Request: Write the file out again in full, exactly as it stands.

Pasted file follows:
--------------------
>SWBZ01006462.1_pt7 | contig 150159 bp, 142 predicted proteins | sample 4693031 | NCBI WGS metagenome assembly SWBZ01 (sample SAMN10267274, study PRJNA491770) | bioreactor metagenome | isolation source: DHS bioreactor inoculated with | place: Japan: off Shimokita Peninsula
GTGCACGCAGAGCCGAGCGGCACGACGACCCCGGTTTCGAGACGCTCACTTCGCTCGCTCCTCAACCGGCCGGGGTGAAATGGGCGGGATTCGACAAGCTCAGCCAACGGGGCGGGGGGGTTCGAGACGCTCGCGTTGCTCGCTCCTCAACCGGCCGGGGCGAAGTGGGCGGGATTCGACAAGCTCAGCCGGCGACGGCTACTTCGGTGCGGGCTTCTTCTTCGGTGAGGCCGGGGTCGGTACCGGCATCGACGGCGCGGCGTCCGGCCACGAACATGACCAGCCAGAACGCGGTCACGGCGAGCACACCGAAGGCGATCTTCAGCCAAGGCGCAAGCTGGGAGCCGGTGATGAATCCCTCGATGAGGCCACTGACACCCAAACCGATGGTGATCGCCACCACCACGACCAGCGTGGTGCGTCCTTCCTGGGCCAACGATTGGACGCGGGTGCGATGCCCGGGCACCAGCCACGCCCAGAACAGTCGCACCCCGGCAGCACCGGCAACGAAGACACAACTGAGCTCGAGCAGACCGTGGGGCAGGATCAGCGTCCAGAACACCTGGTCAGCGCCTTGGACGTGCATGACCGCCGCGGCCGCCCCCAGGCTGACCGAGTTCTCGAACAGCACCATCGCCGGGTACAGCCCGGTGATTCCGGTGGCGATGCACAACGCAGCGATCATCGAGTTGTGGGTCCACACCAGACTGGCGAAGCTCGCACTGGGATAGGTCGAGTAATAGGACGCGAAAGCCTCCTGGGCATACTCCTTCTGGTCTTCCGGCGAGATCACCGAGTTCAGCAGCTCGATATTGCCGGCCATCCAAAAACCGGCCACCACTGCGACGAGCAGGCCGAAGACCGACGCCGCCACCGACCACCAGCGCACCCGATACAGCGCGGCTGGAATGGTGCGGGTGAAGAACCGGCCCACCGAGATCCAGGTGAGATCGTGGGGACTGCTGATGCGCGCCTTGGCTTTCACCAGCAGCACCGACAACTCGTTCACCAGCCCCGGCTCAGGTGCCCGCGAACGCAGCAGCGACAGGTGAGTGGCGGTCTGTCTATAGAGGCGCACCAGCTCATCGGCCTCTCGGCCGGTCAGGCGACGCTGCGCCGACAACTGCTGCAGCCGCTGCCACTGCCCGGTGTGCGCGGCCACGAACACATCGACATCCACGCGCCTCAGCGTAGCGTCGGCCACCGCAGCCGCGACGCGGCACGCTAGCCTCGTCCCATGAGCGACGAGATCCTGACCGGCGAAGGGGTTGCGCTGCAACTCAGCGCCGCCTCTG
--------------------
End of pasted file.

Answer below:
>SWBZ01006462.1_pt7 | contig 150159 bp, 142 predicted proteins | sample 4693031 | NCBI WGS metagenome assembly SWBZ01 (sample SAMN10267274, study PRJNA491770) | bioreactor metagenome | isolation source: DHS bioreactor inoculated with | place: Japan: off Shimokita Peninsula
GTGCACGCAGAGCCGAGCGGCACGACGACCCCGGTTTCGAGACGCTCACTTCGCTCGCTCCTCAACCGGCCGGGGTGAAATGGGCGGGATTCGACAAGCTCAGCCAACGGGGCGGGGGGGTTCGAGACGCTCGCGTTGCTCGCTCCTCAACCGGCCGGGGCGAAGTGGGCGGGATTCGACAAGCTCAGCCGGCGACGGCTACTTCGGTGCGGGCTTCTTCTTCGGTGAGGCCGGGGTCGGTACCGGCATCGACGGCGCGGCGTCCGGCCACGAACATGACCAGCCAGAACGCGGTCACGGCGAGCACACCGAAGGCGATCTTCAGCCAAGGCGCAAGCTGGGAGCCGGTGATGAATCCCTCGATGAGGCCACTGACACCCAAACCGATGGTGATCGCCACCACCACGACCAGCGTGGTGCGTCCTTCCTGGGCCAACGATTGGACGCGGGTGCGATGCCCGGGCACCAGCCACGCCCAGAACAGTCGCACCCCGGCAGCACCGGCAACGAAGACACAACTGAGCTCGAGCAGACCGTGGGGCAGGATCAGCGTCCAGAACACCTGGTCAGCGCCTTGGACGTGCATGACCGCCGCGGCCGCCCCCAGGCTGACCGAGTTCTCGAACAGCACCATCGCCGGGTACAGCCCGGTGATTCCGGTGGCGATGCACAACGCAGCGATCATCGAGTTGTGGGTCCACACCAGACTGGCGAAGCTCGCACTGGGATAGGTCGAGTAATAGGACGCGAAAGCCTCCTGGGCATACTCCTTCTGGTCTTCCGGCGAGATCACCGAGTTCAGCAGCTCGATATTGCCGGCCATCCAAAAACCGGCCACCACTGCGACGAGCAGGCCGAAGACCGACGCCGCCACCGACCACCAGCGCACCCGATACAGCGCGGCTGGAATGGTGCGGGTGAAGAACCGGCCCACCGAGATCCAGGTGAGATCGTGGGGACTGCTGATGCGCGCCTTGGCTTTCACCAGCAGCACCGACAACTCGTTCACCAGCCCCGGCTCAGGTGCCCGCGAACGCAGCAGCGACAGGTGAGTGGCGGTCTGTCTATAGAGGCGCACCAGCTCATCGGCCTCTCGGCCGGTCAGGCGACGCTGCGCCGACAACTGCTGCAGCCGCTGCCACTGCCCGGTGTGCGCGGCCACGAACACATCGACATCCACGCGCCTCAGCGTAGCGTCGGCCACCGCAGCCGCGACGCGGCACGCTAGCCTCGTCCCATGAGCGACGAGATCCTGACCGGCGAAGGGGTTGCGCTGCAACTCAGCGCCGCCTCTG